Employment Appeal Tribunal decision on Sexual Orientation Discrimination

The authority of ‘The Governing Body of Tywyn Primary School -v- Mr M Aplin UKEAT/0298/17/LA demonstrates that sexual orientation discrimination is still unfortunately an issue in 2019.

The facts

The Claimant Mr Aplin was a 42-year-old primary school Head Teacher.  He was openly gay and met two 17-year-old males on ‘Grindr’ which is a dating app for gay men.   After two meetings the three of them had sex.

This came to the attention of the police and then the Local Authority’s Professional Abuse Strategy team which concluded that no criminal offence had been committed and that no child protection issues arose.

Notwithstanding this, the school implemented disciplinary proceedings which resulted in Mr Aplin’s summary dismissal.    They found that ‘his conduct, although not a breach of the criminal law, his perception of it and his inability to recognise any impact upon his role as Head Teacher and the reputation of the school and himself as its figurehead, so call into question his judgment as to undermine the necessary trust and confidence in him and make it untenable for him to continue as headteacher.’

Mr Aplin appealed the decision on the basis there were numerous procedural errors which amounted to a breach of the implied term of trust and confidence in the investigation and the subsequent disciplinary hearing.   Various documents, for example minutes and police material that were relied on as part of the investigation were not supplied to Mr Aplin.

It is worth noting that by appealing, it kept Mr Aplin’s contract alive, however there were further procedural errors with the appeal process which led him to resign claiming constructive dismissal in addition to sexual orientation discrimination.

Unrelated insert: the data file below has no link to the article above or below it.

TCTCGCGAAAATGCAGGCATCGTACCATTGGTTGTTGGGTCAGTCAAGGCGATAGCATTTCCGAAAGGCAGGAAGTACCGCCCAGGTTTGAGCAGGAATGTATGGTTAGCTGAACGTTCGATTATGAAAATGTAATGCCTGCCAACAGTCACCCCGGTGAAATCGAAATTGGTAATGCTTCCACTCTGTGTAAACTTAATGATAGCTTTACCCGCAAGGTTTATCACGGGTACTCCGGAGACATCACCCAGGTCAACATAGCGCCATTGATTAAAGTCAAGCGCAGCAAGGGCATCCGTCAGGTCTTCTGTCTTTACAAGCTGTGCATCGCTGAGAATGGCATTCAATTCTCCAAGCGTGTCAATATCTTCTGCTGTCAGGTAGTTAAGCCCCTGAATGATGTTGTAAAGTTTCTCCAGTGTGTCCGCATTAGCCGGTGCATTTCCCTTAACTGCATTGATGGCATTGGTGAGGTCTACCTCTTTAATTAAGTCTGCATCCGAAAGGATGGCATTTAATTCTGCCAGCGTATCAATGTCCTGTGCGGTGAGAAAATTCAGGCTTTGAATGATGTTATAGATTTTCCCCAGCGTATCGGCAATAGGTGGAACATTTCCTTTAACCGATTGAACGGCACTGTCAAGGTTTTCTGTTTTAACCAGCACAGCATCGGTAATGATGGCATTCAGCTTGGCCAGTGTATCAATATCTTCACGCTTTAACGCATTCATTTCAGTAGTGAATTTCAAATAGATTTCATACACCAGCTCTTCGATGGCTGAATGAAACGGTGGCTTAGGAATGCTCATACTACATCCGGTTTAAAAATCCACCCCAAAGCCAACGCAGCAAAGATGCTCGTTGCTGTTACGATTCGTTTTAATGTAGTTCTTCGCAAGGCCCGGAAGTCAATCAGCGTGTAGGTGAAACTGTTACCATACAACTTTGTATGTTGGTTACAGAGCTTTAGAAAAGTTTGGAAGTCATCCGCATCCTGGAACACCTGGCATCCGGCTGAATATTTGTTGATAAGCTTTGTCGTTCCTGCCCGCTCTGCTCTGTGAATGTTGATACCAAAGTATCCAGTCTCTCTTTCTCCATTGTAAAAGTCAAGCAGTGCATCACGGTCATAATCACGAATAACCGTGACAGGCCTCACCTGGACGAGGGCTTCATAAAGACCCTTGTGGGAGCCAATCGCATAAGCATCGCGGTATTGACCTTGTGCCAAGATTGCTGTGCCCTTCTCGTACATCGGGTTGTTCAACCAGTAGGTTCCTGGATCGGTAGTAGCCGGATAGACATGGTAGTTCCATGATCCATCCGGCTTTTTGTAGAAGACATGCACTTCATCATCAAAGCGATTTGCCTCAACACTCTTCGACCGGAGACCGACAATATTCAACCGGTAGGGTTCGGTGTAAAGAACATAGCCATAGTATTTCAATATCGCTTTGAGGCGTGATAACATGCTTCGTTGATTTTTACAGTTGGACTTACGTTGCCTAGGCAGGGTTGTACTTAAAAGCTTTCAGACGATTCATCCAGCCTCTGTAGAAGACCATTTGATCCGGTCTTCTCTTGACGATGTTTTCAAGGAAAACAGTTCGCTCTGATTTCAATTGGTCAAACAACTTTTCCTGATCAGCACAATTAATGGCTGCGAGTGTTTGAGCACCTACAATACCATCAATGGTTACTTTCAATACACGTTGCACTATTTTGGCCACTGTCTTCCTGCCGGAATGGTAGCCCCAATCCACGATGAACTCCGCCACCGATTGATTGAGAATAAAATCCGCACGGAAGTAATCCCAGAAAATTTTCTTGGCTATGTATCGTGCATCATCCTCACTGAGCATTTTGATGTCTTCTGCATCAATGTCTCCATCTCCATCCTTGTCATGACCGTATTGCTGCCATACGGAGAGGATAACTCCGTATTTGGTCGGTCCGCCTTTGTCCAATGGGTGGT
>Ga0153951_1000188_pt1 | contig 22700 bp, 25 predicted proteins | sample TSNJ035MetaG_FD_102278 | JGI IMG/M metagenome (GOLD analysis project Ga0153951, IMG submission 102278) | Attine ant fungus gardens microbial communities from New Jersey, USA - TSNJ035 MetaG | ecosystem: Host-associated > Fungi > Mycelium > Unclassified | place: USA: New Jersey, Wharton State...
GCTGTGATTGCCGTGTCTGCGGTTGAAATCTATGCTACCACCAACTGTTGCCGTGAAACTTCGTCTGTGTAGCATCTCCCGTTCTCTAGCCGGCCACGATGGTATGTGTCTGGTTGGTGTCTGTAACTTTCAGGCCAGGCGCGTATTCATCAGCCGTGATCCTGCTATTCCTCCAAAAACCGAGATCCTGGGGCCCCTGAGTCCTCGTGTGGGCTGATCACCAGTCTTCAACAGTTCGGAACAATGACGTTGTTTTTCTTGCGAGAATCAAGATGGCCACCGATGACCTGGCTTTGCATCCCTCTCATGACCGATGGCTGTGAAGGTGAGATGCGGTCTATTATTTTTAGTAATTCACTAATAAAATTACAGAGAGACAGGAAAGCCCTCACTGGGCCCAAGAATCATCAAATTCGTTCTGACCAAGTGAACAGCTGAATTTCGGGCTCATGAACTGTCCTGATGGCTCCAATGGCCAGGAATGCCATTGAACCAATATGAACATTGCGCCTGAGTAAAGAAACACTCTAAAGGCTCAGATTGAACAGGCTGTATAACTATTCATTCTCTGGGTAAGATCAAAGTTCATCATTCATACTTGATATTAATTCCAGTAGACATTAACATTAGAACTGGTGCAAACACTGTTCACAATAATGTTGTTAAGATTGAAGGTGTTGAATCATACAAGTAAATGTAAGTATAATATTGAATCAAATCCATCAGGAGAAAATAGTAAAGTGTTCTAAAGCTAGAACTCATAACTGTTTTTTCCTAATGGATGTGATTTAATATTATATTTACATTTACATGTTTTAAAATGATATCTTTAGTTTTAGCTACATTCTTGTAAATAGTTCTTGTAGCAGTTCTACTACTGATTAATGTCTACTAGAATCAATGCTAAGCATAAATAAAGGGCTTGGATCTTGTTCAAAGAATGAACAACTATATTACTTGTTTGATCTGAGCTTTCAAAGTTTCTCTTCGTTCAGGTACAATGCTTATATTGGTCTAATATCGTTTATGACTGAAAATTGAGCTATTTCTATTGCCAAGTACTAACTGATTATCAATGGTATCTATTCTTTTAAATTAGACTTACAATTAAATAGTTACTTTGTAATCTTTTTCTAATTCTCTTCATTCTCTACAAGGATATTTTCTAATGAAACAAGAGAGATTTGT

The Employment Tribunal decision

At first instance the Employment Tribunal after a five-day hearing,  found that Mr Aplin had affirmed his employment contract by bringing his appeal and that his claim of constructive dismissal succeeded.   The Employment Tribunal also found that the way that he had been treated overall gave rise to a reverse burden of proof and that in relation to the investigating officer, that burden had not been satisfied and that he had been discriminated against by the investigating officer because he was gay.

The School appealed against the decision.

The Employment Appeal Tribunal decision

The Employment Appeal Tribunal dismissed the school’s appeal for two reasons:-

  1. In relation to constructive dismissal it held that the Employment Tribunal was wrong to find that in bringing the appeal it gave rise to affirmation of Mr Aplin’s employment contract.   It held that instead he was giving his employer the opportunity to remedy the procedural defects and breaches.
  2. On the sexual orientation discrimination claim, the Employment Appeal Tribunal held that there were sufficient facts from which an inference of sexual orientation discrimination could be drawn, and the reverse burden of proof was justified. It found that the investigating officer had not given an adequate alternative explanation for his conduct which was viewed as discriminatory on the basis of Mr Aplin’s sexual orientation.

If you have any concerns about LBGTQ+ discrimination in the workplace or if as an employer you would like to update any anti-discrimination policies and procedures then contact Steven Eckett, Partner and Head of Employment on 020 7703 5034 or by e-mail seckett@meaby.co.uk